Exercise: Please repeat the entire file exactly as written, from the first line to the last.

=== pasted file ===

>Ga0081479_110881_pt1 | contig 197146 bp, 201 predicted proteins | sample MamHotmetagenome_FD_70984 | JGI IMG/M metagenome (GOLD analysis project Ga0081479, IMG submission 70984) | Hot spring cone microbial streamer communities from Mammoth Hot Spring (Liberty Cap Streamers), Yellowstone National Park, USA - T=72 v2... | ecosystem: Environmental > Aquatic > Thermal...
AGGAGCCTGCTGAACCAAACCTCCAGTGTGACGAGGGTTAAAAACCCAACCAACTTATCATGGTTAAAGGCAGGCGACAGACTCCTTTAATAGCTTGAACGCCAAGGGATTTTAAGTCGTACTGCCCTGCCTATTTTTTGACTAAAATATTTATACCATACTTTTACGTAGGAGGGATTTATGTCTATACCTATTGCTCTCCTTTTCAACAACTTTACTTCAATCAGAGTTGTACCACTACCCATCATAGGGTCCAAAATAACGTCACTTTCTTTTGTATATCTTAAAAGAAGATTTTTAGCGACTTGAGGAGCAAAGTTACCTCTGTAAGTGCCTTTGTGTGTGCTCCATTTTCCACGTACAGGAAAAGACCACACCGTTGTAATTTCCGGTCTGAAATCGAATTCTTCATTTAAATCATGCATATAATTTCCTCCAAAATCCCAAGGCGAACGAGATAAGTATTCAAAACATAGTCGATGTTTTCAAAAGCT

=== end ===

>Ga0081479_110881_pt1 | contig 197146 bp, 201 predicted proteins | sample MamHotmetagenome_FD_70984 | JGI IMG/M metagenome (GOLD analysis project Ga0081479, IMG submission 70984) | Hot spring cone microbial streamer communities from Mammoth Hot Spring (Liberty Cap Streamers), Yellowstone National Park, USA - T=72 v2... | ecosystem: Environmental > Aquatic > Thermal...
AGGAGCCTGCTGAACCAAACCTCCAGTGTGACGAGGGTTAAAAACCCAACCAACTTATCATGGTTAAAGGCAGGCGACAGACTCCTTTAATAGCTTGAACGCCAAGGGATTTTAAGTCGTACTGCCCTGCCTATTTTTTGACTAAAATATTTATACCATACTTTTACGTAGGAGGGATTTATGTCTATACCTATTGCTCTCCTTTTCAACAACTTTACTTCAATCAGAGTTGTACCACTACCCATCATAGGGTCCAAAATAACGTCACTTTCTTTTGTATATCTTAAAAGAAGATTTTTAGCGACTTGAGGAGCAAAGTTACCTCTGTAAGTGCCTTTGTGTGTGCTCCATTTTCCACGTACAGGAAAAGACCACACCGTTGTAATTTCCGGTCTGAAATCGAATTCTTCATTTAAATCATGCATATAATTTCCTCCAAAATCCCAAGGCGAACGAGATAAGTATTCAAAACATAGTCGATGTTTTCAAAAGCT